Will Lebanon need a miracle to prevent it from collapsing as a state? It appears so as the country’s currency continues to lose value, and is in danger of reaching a near-catastrophic level. But the country can be saved if its government and, most importantly, the people have the courage to tackle the main problems that continue to stall the country’s long-awaited rescue.
Last week, the lira, which is pegged to the US dollar since the end of the civil war in 1990, lost almost 70 per cent of its value from October last year. It briefly edged 7,000 liras to the dollar before rising slightly. On the black market, it is now traded between 5,000 and 6,000 liras to the dollar, an all-time low. The official rate is 3,200 to the dollar — more than double the regular rate of 1,500 in October when the protests began.
The protests continue as the government, dominated by Hezbollah and its allies, failed to stop the deterioration of the economy, which has been amplified by the coronavirus pandemic.
The Lebanese system needs an overhaul. It might have worked when the country emerged from the civil war, but it is no longer viable.
Lebanon may well need a miracle to come back from the brink. As a start, it must resolve the issues that continue to plague its unique but downright messy sectarian-based system. That system is fertile for corruption as former warlords and militia leaders continue to call the shots and are unable to keep their hands off the public fund. They benefited from the government projects for the past three decades and as they, and their cronies, got richer while the people got poorer.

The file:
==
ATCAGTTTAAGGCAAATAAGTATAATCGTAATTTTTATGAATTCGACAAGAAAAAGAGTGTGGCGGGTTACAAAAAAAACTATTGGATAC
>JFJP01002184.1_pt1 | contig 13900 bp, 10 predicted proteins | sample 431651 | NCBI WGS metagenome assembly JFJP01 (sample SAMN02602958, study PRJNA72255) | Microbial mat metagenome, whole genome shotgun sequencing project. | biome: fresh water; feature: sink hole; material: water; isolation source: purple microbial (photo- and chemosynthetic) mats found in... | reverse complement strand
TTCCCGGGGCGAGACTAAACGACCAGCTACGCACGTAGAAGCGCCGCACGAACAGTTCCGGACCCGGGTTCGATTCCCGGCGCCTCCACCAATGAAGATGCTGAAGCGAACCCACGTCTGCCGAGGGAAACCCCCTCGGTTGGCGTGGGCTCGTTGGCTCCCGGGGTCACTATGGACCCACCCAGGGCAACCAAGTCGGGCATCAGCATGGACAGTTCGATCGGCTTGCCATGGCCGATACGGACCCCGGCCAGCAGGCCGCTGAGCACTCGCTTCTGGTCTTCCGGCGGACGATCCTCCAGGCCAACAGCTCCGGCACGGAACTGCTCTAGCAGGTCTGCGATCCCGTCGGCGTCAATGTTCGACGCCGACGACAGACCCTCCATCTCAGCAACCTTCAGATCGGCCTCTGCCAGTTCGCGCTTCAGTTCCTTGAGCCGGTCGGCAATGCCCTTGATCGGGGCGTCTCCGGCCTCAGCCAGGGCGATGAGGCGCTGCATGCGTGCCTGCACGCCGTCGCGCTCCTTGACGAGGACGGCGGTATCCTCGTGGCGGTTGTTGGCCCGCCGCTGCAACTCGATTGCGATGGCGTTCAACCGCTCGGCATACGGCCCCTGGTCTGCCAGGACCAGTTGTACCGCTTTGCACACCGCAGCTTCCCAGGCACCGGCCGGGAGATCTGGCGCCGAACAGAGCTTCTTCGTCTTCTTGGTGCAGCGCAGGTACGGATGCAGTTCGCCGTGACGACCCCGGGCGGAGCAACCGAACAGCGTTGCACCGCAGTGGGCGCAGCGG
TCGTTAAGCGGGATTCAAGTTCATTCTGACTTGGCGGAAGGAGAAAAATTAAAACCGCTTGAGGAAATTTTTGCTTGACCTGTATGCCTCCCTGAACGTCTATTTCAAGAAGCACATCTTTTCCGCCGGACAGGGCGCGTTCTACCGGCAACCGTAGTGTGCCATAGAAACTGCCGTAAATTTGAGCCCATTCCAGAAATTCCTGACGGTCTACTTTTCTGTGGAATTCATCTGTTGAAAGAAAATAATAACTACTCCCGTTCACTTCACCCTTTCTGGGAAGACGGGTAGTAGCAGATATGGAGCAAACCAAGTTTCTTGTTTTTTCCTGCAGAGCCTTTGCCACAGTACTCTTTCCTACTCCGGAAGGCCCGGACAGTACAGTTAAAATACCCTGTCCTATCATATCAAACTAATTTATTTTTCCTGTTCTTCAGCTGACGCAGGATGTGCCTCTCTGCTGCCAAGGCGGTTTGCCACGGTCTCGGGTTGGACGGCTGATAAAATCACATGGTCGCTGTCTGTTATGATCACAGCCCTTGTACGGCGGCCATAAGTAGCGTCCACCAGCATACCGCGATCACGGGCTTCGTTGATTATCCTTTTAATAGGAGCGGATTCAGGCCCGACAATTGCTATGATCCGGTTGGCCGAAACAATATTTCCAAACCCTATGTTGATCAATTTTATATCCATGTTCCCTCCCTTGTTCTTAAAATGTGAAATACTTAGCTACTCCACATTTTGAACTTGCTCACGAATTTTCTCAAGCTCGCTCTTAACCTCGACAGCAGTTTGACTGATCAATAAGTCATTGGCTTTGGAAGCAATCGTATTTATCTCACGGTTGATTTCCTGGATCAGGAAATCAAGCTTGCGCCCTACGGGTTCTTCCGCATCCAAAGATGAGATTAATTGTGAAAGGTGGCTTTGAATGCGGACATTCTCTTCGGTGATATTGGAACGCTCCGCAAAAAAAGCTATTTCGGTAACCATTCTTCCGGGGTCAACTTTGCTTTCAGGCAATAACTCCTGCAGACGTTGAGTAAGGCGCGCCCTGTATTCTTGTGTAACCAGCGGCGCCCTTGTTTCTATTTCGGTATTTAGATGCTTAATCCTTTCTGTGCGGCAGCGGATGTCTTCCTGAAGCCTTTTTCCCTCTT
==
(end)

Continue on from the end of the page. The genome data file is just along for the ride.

Therefore, uprooting corruption must be the priority of any government, Hassan Diab’s or his successor. And that needs to start with the Lebanese people who keep electing the same corrupt officials. The hope is that in the next election they would choose fresh faces who will sever ties with the old and tired sectarian parties.
Secondly, the government cannot work freely for the people and national interests as long as a powerful and heavily armed militia, Hezbollah, remains the key arbiter in drawing national policies. Hezbollah has hijacked the government for so long to protect its narrow and selfish interests and the interests of its foreign sponsor — Iran. It is time the Lebanese government worked for Lebanon.
Finally, the Lebanese system needs an overhaul. It might have worked when the country emerged from the civil war, but it is no longer viable. The new generation of Lebanese is fully capable of managing a new Lebanon, one that is secular and progressive.